Some days, I wish I could spend the entire day just getting lost in the Internet. Specifically, looking for a favorite song by a favorite artist and falling down the musical rabbit hole, so to speak.
Let me explain.
I was listening to A Perfect Circle this morning on Spotify and remembered they had an album released in 2004 full of covers. Track #11 was a haunting re-make of one of my all-time favorite Zeppelin songs, “When the Levee Breaks.” Since Hurricane Katrina, the song has been referenced a lot more to make connections between the lyrics and the devastation that followed the storm in 2005.
For me, that song speaks to me a special way that I don’t know if I can put into words. It was one of the first Zeppelin songs that I fell in love with. (And I mean, really fell in love with. Blaring on repeat in my 1991 baby blue Toyota Camry as I drove around Alpharetta with the windows down.) John Bonham’s drum beats in that song take me away from myself at age 29 even as much as they did at 16, for even just seven minutes.
If you’ve had extensive conversations about the Led Zeppelin discography with me at all, you’d know that Led Zeppelin IV is my favorite (with II coming in at a close second). Most people might argue that the most iconic track on that album is ‘Stairway to Heaven’ (No Stairway, denied!), but the way the harmonica and the pulsating snare drum was recorded in that hallway (or entryway, or whatever it was) of Headley Grange just reached out and grabbed me musically. IV was also the album in which the band members recognized themselves with the four symbols, and since Plant’s symbol wraps up my love for all things birds and writing (badly), I have it tattooed on my left ankle.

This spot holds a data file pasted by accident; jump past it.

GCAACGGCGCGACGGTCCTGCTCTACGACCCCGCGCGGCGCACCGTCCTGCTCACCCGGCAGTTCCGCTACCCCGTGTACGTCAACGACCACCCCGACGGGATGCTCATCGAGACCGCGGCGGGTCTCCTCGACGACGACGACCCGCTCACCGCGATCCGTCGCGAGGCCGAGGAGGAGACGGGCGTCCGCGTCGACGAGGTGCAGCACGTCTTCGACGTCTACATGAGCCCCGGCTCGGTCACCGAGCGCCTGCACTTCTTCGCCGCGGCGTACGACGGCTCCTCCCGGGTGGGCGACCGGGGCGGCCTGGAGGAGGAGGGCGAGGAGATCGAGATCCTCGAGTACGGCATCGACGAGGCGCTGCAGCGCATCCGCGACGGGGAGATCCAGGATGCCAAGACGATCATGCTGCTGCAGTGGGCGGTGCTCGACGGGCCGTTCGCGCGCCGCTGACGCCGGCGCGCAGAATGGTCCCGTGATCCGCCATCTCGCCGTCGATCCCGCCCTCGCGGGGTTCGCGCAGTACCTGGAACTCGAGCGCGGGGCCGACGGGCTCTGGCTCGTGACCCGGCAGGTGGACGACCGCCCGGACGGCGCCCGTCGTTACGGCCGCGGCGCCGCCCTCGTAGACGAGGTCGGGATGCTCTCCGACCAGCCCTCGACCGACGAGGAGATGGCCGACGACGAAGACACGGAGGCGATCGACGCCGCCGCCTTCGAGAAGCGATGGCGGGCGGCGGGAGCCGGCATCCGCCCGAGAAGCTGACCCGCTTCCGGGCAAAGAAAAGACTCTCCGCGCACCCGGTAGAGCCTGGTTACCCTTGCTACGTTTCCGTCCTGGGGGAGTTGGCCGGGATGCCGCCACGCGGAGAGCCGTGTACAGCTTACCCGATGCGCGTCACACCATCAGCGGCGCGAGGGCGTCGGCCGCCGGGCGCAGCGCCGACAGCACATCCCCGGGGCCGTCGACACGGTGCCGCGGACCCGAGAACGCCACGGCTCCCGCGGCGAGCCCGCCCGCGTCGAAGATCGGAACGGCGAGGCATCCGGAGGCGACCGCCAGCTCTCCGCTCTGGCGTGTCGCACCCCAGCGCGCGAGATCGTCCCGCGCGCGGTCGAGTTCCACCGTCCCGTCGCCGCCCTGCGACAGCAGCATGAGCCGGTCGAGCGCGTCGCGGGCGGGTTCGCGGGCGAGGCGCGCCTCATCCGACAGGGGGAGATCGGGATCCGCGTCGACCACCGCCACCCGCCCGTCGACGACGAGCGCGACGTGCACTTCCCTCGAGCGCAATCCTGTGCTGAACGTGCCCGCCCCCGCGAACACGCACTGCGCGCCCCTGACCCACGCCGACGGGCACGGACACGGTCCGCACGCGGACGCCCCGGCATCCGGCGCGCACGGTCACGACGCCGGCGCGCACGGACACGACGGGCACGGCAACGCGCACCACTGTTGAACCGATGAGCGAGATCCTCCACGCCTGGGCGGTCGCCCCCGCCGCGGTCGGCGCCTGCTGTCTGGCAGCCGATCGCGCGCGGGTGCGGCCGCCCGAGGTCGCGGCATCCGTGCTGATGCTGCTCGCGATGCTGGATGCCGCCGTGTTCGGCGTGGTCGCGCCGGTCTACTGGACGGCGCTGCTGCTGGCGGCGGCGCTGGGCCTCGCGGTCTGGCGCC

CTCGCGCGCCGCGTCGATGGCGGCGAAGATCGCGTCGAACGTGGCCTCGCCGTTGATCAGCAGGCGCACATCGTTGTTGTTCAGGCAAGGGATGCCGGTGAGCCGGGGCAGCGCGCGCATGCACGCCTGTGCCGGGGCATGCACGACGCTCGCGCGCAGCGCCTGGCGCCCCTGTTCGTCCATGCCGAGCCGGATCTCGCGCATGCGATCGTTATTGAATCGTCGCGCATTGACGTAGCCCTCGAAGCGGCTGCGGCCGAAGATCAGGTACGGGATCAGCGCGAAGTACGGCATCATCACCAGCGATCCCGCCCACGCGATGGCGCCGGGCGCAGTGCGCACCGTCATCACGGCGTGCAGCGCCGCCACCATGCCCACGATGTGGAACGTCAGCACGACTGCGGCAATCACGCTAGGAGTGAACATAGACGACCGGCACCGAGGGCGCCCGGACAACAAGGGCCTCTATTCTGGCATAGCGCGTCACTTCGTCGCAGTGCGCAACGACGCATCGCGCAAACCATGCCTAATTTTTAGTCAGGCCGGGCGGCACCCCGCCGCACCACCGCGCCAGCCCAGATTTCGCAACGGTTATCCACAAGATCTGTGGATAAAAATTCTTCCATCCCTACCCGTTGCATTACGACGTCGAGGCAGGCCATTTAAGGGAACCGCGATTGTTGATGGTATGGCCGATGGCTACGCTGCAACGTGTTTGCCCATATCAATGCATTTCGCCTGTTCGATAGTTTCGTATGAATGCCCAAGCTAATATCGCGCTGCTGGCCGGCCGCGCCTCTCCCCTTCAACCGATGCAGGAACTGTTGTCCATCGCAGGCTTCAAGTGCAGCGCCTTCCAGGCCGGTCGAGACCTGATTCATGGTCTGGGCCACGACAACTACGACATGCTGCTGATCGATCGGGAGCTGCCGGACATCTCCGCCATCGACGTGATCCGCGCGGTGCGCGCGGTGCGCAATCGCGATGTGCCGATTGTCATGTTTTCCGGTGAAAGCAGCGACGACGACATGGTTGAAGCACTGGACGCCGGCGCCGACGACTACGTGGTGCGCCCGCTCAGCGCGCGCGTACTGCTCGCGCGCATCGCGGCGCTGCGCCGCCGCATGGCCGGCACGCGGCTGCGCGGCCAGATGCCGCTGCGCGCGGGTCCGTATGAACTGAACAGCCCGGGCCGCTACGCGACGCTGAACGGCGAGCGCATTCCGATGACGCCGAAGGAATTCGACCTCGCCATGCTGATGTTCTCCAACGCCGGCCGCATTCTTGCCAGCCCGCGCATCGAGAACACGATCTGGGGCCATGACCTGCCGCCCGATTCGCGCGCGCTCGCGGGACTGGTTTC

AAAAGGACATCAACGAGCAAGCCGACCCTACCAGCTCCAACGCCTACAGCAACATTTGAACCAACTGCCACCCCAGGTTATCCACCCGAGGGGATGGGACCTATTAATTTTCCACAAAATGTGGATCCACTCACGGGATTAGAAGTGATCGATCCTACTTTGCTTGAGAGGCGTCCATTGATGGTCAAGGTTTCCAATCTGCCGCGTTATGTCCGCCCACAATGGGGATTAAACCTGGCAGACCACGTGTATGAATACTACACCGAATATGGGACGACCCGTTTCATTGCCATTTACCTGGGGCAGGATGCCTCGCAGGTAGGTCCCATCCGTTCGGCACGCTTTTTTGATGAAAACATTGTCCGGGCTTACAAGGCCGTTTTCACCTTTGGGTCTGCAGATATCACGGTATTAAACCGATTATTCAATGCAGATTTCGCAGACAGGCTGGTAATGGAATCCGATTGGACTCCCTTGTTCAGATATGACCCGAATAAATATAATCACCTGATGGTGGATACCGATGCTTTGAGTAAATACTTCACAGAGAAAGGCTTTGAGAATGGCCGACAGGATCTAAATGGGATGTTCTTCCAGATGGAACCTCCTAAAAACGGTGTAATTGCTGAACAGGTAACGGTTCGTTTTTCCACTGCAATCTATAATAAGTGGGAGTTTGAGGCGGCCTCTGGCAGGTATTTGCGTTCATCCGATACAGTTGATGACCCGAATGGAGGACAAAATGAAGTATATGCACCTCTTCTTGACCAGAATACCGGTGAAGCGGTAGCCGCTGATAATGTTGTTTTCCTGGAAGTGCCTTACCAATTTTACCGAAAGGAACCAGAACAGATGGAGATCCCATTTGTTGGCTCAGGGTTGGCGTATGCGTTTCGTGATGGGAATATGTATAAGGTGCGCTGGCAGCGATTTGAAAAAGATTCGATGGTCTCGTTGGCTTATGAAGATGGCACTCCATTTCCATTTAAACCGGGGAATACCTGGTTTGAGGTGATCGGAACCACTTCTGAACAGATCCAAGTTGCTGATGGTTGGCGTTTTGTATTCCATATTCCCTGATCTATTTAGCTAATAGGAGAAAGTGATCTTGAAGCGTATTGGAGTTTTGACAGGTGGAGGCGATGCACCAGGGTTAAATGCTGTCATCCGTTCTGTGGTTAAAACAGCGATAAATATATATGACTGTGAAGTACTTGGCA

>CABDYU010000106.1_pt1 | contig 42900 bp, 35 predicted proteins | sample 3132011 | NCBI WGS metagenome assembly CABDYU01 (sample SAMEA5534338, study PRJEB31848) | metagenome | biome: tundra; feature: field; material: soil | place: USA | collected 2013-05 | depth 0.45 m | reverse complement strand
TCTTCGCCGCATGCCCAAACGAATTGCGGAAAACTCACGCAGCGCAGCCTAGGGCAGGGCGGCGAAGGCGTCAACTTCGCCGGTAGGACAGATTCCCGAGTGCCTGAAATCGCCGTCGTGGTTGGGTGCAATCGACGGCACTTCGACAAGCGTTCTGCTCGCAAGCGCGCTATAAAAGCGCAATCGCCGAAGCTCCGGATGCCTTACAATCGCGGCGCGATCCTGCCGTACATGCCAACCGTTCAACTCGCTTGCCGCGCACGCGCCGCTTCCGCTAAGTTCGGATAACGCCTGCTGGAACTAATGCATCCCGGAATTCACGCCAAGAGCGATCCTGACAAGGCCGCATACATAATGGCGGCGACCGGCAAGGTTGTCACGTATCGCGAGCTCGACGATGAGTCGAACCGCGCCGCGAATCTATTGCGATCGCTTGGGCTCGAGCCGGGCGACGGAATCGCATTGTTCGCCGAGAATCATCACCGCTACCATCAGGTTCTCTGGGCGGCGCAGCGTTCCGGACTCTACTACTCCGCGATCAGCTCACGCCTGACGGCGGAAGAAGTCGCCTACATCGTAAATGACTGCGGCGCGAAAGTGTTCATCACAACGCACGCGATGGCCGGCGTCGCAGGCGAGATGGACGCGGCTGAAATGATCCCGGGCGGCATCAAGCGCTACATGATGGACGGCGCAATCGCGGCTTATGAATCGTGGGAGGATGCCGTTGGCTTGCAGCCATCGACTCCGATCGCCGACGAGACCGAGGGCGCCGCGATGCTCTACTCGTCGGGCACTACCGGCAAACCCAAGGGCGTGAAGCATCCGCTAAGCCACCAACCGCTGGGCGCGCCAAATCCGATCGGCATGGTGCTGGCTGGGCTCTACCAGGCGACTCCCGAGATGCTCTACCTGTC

Because of the intense mixing involved with the album version, I found out that the song has only been played live twice. TWICE.
Anyway, back to the history of the original song.
I was doing some wikipedia’ing and discovered that the original track was recorded by Kansas Joy McCoy and Memphis Minnie about a flood in Mississippi in 1927. Blacks were forced to stay and work on the levee at gunpoint, hence the “cryin’ won’t help you, prayin’ won’t do you no good” lyric. The aftermath of the flood helped fuel the Great Migration to the midwest. (Which, one could also argue, helped the Chicago blues movement flourish. Muddy Waters, anyone?)
So why an entire blog post about one song? Because I’m curious – everyone has that “one song” (or many) that defines them. I want to know yours. Share it with me, so we can be musically-inclined geeks together.
Photo via badgreeb RECORDS on Flickr.